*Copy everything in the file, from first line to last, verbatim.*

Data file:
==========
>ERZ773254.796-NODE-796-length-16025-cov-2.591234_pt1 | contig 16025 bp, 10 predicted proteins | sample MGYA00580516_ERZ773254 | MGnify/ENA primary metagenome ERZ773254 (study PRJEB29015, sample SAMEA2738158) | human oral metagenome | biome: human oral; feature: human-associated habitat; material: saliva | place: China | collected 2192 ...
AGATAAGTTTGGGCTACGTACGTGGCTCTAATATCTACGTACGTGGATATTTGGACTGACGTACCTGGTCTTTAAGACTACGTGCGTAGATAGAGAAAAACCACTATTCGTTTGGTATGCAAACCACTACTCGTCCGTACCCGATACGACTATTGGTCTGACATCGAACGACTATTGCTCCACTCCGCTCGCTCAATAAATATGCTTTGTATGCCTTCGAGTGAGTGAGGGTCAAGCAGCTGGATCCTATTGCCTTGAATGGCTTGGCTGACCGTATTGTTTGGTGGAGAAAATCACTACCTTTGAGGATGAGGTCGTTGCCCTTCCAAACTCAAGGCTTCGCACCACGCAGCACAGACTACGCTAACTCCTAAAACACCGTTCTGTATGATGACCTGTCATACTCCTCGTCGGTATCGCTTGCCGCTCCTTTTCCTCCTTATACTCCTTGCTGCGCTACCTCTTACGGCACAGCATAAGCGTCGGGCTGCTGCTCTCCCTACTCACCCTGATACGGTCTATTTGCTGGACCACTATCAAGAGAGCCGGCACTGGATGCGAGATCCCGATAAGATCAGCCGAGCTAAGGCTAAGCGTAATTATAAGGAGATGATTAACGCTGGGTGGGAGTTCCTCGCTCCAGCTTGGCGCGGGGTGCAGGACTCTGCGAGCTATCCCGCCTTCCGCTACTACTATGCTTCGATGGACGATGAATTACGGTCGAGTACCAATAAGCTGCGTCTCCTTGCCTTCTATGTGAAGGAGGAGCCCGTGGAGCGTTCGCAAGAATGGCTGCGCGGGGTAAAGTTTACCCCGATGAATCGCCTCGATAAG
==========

>ERZ773254.796-NODE-796-length-16025-cov-2.591234_pt1 | contig 16025 bp, 10 predicted proteins | sample MGYA00580516_ERZ773254 | MGnify/ENA primary metagenome ERZ773254 (study PRJEB29015, sample SAMEA2738158) | human oral metagenome | biome: human oral; feature: human-associated habitat; material: saliva | place: China | collected 2192 ...
AGATAAGTTTGGGCTACGTACGTGGCTCTAATATCTACGTACGTGGATATTTGGACTGACGTACCTGGTCTTTAAGACTACGTGCGTAGATAGAGAAAAACCACTATTCGTTTGGTATGCAAACCACTACTCGTCCGTACCCGATACGACTATTGGTCTGACATCGAACGACTATTGCTCCACTCCGCTCGCTCAATAAATATGCTTTGTATGCCTTCGAGTGAGTGAGGGTCAAGCAGCTGGATCCTATTGCCTTGAATGGCTTGGCTGACCGTATTGTTTGGTGGAGAAAATCACTACCTTTGAGGATGAGGTCGTTGCCCTTCCAAACTCAAGGCTTCGCACCACGCAGCACAGACTACGCTAACTCCTAAAACACCGTTCTGTATGATGACCTGTCATACTCCTCGTCGGTATCGCTTGCCGCTCCTTTTCCTCCTTATACTCCTTGCTGCGCTACCTCTTACGGCACAGCATAAGCGTCGGGCTGCTGCTCTCCCTACTCACCCTGATACGGTCTATTTGCTGGACCACTATCAAGAGAGCCGGCACTGGATGCGAGATCCCGATAAGATCAGCCGAGCTAAGGCTAAGCGTAATTATAAGGAGATGATTAACGCTGGGTGGGAGTTCCTCGCTCCAGCTTGGCGCGGGGTGCAGGACTCTGCGAGCTATCCCGCCTTCCGCTACTACTATGCTTCGATGGACGATGAATTACGGTCGAGTACCAATAAGCTGCGTCTCCTTGCCTTCTATGTGAAGGAGGAGCCCGTGGAGCGTTCGCAAGAATGGCTGCGCGGGGTAAAGTTTACCCCGATGAATCGCCTCGATAAG